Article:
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Author Topic: Why are top bar hives perceived as inferior?  (Read 27587 times)

Offline Jerrymac

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Re: Why are top bar hives perceived as inferior?
« Reply #40 on: February 15, 2007, 05:30:08 PM »
A woman in makeup is false advertising.  :-D
:rainbowflower:  Light travels faster than sound. This is why some people appear bright until you hear them speak.   :rainbowflower:

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Offline Finsky

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Re: Why are top bar hives perceived as inferior?
« Reply #41 on: February 16, 2007, 12:36:35 AM »
A woman in makeup is false advertising.  :-D

BUT in the ring there is date "best before".

Offline kathyp

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Re: Why are top bar hives perceived as inferior?
« Reply #42 on: February 16, 2007, 11:42:40 AM »
Quote
BUT in the ring there is date "best before".


you guys are too funny!  you don't come with a date stamp on your backside??  i'm pretty sure i saw one on my husband when we were in the hot tub....it had expired long ago!!!!

i keep him anyway.  kind of like that old dried up flower in the book....no color, no smell, but good memories :-)

the things we do for you guys and this is how you treat us!!   :roll:
One could not learn history from architecture any more than one could learn it from books. Statues, inscriptions, memorial stones, the names of streets ? anything that might throw light upon the past had been systematically altered. (1.8.85)

George Orwell  "1984"

Offline hummingberd

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Re: Why are top bar hives perceived as inferior?
« Reply #43 on: March 05, 2007, 10:46:33 PM »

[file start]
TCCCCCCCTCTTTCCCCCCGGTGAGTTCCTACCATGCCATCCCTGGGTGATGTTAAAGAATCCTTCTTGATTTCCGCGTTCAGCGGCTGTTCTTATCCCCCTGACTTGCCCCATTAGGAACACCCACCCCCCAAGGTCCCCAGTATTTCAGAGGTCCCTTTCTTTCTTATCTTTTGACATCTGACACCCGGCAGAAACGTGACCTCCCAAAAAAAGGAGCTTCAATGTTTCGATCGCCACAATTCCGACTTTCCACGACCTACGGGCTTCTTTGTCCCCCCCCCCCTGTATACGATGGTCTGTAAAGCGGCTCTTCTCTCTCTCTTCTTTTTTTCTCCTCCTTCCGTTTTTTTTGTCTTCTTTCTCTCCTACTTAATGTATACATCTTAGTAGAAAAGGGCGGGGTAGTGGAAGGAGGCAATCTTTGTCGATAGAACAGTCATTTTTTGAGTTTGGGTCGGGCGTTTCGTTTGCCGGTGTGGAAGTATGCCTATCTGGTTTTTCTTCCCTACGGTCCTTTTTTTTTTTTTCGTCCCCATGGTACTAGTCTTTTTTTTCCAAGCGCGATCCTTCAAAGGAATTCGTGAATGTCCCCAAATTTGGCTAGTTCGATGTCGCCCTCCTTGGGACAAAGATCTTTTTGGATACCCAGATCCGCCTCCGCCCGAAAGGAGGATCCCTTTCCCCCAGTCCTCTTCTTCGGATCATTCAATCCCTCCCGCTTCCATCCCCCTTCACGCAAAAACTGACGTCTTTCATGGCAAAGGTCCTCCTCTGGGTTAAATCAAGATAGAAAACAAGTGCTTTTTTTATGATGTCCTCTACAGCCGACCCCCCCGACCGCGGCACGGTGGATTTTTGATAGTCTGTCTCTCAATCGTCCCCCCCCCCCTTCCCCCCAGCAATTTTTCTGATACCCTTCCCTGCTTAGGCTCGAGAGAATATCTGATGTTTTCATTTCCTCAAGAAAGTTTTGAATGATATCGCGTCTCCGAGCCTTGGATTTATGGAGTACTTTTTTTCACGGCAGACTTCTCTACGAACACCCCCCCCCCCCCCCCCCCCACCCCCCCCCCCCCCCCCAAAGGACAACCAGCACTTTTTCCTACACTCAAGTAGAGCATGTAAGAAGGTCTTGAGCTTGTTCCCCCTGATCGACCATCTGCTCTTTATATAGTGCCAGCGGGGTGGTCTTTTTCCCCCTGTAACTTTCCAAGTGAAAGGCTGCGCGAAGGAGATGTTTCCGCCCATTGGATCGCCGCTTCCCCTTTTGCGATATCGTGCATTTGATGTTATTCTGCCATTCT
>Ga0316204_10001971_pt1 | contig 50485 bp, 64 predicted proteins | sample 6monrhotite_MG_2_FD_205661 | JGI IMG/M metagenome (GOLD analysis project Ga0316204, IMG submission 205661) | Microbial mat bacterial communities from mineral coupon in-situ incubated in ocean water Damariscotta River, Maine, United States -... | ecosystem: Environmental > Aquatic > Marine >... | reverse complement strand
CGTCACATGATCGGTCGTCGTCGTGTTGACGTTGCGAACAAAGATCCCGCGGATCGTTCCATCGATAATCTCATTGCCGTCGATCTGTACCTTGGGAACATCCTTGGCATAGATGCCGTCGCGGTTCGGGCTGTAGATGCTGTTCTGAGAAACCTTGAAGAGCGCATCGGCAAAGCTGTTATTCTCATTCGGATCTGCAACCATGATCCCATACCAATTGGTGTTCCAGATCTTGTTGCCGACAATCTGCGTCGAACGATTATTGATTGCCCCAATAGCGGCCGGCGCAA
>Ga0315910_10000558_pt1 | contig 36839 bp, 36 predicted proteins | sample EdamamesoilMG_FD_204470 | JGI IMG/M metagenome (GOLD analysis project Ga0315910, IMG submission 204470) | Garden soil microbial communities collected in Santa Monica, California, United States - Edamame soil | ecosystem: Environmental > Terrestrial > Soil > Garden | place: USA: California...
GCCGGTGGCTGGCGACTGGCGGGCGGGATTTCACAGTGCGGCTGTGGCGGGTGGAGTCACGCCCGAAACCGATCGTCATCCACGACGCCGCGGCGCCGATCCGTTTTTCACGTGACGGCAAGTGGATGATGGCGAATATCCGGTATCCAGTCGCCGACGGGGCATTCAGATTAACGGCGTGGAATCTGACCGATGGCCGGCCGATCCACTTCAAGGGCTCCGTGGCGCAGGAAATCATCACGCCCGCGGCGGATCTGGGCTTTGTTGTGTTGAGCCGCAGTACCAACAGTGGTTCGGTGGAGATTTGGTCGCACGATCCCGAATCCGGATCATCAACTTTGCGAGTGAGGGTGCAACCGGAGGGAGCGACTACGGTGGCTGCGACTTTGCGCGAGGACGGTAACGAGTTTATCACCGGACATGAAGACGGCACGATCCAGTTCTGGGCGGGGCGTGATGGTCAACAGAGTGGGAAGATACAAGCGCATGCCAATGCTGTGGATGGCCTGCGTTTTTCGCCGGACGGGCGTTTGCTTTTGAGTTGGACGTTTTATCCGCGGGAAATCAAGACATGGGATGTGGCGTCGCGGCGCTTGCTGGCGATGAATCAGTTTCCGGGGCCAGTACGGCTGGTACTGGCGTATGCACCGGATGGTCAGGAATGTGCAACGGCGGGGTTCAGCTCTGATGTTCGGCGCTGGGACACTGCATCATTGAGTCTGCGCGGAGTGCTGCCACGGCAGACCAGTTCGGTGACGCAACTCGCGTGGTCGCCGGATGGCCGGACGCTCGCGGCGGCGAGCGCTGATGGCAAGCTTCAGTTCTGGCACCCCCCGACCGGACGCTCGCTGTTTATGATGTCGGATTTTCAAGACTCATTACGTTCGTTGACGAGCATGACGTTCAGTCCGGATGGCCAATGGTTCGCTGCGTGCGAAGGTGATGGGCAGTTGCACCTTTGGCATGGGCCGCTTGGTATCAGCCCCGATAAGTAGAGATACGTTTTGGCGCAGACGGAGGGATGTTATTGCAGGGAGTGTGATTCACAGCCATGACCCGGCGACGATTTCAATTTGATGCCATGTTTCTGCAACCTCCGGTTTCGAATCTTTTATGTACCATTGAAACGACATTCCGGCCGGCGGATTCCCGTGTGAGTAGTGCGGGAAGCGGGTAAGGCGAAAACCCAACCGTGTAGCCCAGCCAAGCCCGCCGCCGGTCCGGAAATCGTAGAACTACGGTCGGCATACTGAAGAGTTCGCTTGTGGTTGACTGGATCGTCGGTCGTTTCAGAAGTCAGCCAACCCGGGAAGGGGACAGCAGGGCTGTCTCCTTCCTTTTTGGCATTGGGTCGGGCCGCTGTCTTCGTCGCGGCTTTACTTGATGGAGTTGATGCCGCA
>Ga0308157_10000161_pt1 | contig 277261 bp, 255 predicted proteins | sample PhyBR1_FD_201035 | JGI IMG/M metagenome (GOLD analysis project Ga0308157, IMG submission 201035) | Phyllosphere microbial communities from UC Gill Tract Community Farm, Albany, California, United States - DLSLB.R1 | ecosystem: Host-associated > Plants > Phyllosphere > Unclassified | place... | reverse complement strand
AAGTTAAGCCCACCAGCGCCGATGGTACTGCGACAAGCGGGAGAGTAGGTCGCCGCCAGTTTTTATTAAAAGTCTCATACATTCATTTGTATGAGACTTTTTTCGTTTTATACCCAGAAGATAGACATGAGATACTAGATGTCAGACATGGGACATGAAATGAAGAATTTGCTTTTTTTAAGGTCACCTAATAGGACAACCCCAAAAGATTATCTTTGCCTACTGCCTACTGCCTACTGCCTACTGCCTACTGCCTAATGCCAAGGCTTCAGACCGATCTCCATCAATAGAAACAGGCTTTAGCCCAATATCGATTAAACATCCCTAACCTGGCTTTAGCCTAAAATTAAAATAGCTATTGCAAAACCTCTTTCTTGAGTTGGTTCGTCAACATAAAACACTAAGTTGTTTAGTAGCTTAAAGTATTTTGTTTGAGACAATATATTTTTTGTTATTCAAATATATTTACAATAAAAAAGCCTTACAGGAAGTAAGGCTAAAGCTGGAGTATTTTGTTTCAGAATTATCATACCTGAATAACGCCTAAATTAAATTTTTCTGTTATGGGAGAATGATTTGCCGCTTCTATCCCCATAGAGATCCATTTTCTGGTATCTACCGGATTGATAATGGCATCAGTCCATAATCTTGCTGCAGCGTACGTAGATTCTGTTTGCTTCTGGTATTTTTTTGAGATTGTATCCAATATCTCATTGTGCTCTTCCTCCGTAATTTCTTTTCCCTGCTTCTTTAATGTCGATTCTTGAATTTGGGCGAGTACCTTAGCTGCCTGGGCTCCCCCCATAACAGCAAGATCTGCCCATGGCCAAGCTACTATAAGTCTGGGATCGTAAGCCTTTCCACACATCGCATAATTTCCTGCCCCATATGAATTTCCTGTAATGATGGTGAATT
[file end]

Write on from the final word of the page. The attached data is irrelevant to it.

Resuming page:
"Lots of people have told me they're just inferior to langs" -wff

wff- I have read the same from so many beekeepers on multiple boards.  Most people admit that "they've heard" TBH's are inferior.  I believe that Michael Bush hit the nail on the head with his quote "everything works if you let it"  One could argue that a well managed TBH would produce better than a poorly managed Langstroth hive under the same conditions.  I have done research on the web and in bee keeping books, and many claim that TBH's don't produce much or "as much" as a Lang.  Perhaps that is true in certain circumstances, however I have read articles, and heard accounts about TBH beeks who have observed their colonies in TBH's, learned the science behind it, and work with the bees naturally to increase yeild. I personally plan to try both myself.  Do my own comparisons.  There are many aspects of TBH's that intuitively make sense to me. So, I'm going with that.

Sometimes I think that the quest for "more, quicker" gets in the way of what matters most.  Of course, I am a hobbyist beekeepr, and not a commercial beekeepr depending on the production of honey for a living.  But if raising bees in a natural way is cheaper, requires less work and is therefore more beneficial to both beekeepr and bees, why not...

I guess it's all about where you come from, and how you are taught to think!   :-P
-K-